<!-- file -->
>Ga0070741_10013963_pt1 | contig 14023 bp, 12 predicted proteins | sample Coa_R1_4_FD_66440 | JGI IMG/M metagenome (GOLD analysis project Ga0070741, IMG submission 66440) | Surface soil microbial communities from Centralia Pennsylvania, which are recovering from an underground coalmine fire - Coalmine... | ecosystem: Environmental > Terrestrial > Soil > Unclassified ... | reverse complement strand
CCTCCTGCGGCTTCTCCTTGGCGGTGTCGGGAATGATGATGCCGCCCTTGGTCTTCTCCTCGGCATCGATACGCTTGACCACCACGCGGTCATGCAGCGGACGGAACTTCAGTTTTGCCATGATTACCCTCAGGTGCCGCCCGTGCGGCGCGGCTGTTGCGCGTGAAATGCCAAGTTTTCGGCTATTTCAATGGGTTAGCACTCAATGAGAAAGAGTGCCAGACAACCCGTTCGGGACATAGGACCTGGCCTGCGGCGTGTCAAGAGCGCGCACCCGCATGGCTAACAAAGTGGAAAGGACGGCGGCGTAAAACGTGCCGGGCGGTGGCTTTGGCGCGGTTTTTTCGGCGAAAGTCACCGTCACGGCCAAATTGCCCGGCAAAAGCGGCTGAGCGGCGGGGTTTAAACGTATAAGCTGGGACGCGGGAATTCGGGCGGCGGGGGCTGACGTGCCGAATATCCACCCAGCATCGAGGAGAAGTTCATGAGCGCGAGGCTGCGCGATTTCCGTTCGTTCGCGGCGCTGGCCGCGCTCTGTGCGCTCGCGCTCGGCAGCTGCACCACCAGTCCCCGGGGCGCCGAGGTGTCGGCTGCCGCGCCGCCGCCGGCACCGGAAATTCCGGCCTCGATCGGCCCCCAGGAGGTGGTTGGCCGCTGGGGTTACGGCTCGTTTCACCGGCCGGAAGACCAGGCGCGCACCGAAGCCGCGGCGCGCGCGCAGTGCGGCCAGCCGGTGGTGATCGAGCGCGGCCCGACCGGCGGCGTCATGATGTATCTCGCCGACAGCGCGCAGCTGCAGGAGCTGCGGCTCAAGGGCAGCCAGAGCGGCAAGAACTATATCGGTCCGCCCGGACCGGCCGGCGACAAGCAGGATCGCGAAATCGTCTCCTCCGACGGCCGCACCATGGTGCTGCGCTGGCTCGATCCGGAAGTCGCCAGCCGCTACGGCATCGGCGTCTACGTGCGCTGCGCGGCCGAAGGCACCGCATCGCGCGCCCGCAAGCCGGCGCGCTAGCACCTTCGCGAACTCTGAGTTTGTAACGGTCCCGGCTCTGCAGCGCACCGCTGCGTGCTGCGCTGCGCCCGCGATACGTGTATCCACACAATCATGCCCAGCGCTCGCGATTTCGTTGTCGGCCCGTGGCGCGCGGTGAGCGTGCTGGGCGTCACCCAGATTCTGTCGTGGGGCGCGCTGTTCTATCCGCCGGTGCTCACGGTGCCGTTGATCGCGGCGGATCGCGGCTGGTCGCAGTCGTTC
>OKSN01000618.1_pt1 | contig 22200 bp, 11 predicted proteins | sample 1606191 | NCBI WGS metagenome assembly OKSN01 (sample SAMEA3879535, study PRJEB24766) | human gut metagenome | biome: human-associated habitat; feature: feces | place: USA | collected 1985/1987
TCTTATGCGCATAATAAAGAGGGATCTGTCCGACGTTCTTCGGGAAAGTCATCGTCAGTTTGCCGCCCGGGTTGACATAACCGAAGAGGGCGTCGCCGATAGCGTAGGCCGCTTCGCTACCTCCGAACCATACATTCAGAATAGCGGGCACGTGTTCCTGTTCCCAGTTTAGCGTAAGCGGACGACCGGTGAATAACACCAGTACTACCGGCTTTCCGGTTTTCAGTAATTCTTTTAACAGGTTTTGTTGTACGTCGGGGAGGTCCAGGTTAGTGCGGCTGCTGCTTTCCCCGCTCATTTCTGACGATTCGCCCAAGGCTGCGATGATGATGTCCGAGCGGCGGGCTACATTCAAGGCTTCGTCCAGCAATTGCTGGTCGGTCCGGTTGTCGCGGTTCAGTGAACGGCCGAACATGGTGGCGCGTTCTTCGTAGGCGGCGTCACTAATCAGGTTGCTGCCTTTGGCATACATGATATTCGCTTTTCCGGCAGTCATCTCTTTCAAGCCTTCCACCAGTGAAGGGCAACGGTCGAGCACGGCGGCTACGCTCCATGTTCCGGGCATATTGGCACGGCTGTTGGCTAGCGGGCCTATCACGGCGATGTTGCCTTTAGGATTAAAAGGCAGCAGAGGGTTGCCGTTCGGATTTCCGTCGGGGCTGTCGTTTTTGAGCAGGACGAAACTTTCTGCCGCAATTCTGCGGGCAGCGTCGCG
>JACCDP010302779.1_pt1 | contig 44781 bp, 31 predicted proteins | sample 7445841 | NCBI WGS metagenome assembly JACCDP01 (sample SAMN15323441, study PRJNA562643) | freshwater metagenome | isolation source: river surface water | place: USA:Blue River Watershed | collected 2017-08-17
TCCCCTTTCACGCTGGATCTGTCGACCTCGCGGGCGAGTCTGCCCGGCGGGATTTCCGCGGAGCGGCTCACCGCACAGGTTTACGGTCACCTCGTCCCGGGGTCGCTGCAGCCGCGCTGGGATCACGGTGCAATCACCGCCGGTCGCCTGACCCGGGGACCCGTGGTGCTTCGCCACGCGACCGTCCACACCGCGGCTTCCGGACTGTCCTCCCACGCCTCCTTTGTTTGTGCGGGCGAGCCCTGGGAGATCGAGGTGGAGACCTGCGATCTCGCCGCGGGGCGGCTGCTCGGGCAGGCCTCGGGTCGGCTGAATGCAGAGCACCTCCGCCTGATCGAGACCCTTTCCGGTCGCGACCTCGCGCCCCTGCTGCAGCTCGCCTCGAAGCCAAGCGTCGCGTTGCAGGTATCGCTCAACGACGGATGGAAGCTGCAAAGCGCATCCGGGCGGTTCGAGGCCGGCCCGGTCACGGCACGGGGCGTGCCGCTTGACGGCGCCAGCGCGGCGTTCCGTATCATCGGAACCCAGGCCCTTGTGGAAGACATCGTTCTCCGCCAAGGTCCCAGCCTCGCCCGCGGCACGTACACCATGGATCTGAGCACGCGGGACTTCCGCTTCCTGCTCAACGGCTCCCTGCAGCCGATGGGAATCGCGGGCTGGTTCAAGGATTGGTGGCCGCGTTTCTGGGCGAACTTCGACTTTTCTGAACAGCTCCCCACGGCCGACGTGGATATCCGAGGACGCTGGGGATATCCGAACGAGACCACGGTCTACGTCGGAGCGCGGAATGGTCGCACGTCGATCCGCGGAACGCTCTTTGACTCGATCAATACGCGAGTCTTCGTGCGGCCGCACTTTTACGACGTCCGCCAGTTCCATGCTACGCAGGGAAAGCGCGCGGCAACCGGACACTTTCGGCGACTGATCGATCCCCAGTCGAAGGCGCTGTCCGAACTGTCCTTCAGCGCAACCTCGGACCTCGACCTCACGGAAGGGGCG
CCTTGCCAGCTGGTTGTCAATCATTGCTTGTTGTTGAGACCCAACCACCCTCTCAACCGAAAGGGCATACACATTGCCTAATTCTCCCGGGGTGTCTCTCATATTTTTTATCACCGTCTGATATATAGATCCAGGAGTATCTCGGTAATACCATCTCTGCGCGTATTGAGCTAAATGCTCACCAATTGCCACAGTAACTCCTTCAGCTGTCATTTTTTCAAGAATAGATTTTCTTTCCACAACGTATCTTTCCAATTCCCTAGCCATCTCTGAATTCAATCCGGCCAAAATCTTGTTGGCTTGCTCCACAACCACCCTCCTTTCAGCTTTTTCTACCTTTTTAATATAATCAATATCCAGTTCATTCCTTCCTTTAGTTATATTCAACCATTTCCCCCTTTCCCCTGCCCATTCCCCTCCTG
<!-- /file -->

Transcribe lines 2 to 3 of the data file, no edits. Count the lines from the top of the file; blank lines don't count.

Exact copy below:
CCTCCTGCGGCTTCTCCTTGGCGGTGTCGGGAATGATGATGCCGCCCTTGGTCTTCTCCTCGGCATCGATACGCTTGACCACCACGCGGTCATGCAGCGGACGGAACTTCAGTTTTGCCATGATTACCCTCAGGTGCCGCCCGTGCGGCGCGGCTGTTGCGCGTGAAATGCCAAGTTTTCGGCTATTTCAATGGGTTAGCACTCAATGAGAAAGAGTGCCAGACAACCCGTTCGGGACATAGGACCTGGCCTGCGGCGTGTCAAGAGCGCGCACCCGCATGGCTAACAAAGTGGAAAGGACGGCGGCGTAAAACGTGCCGGGCGGTGGCTTTGGCGCGGTTTTTTCGGCGAAAGTCACCGTCACGGCCAAATTGCCCGGCAAAAGCGGCTGAGCGGCGGGGTTTAAACGTATAAGCTGGGACGCGGGAATTCGGGCGGCGGGGGCTGACGTGCCGAATATCCACCCAGCATCGAGGAGAAGTTCATGAGCGCGAGGCTGCGCGATTTCCGTTCGTTCGCGGCGCTGGCCGCGCTCTGTGCGCTCGCGCTCGGCAGCTGCACCACCAGTCCCCGGGGCGCCGAGGTGTCGGCTGCCGCGCCGCCGCCGGCACCGGAAATTCCGGCCTCGATCGGCCCCCAGGAGGTGGTTGGCCGCTGGGGTTACGGCTCGTTTCACCGGCCGGAAGACCAGGCGCGCACCGAAGCCGCGGCGCGCGCGCAGTGCGGCCAGCCGGTGGTGATCGAGCGCGGCCCGACCGGCGGCGTCATGATGTATCTCGCCGACAGCGCGCAGCTGCAGGAGCTGCGGCTCAAGGGCAGCCAGAGCGGCAAGAACTATATCGGTCCGCCCGGACCGGCCGGCGACAAGCAGGATCGCGAAATCGTCTCCTCCGACGGCCGCACCATGGTGCTGCGCTGGCTCGATCCGGAAGTCGCCAGCCGCTACGGCATCGGCGTCTACGTGCGCTGCGCGGCCGAAGGCACCGCATCGCGCGCCCGCAAGCCGGCGCGCTAGCACCTTCGCGAACTCTGAGTTTGTAACGGTCCCGGCTCTGCAGCGCACCGCTGCGTGCTGCGCTGCGCCCGCGATACGTGTATCCACACAATCATGCCCAGCGCTCGCGATTTCGTTGTCGGCCCGTGGCGCGCGGTGAGCGTGCTGGGCGTCACCCAGATTCTGTCGTGGGGCGCGCTGTTCTATCCGCCGGTGCTCACGGTGCCGTTGATCGCGGCGGATCGCGGCTGGTCGCAGTCGTTC
>OKSN01000618.1_pt1 | contig 22200 bp, 11 predicted proteins | sample 1606191 | NCBI WGS metagenome assembly OKSN01 (sample SAMEA3879535, study PRJEB24766) | human gut metagenome | biome: human-associated habitat; feature: feces | place: USA | collected 1985/1987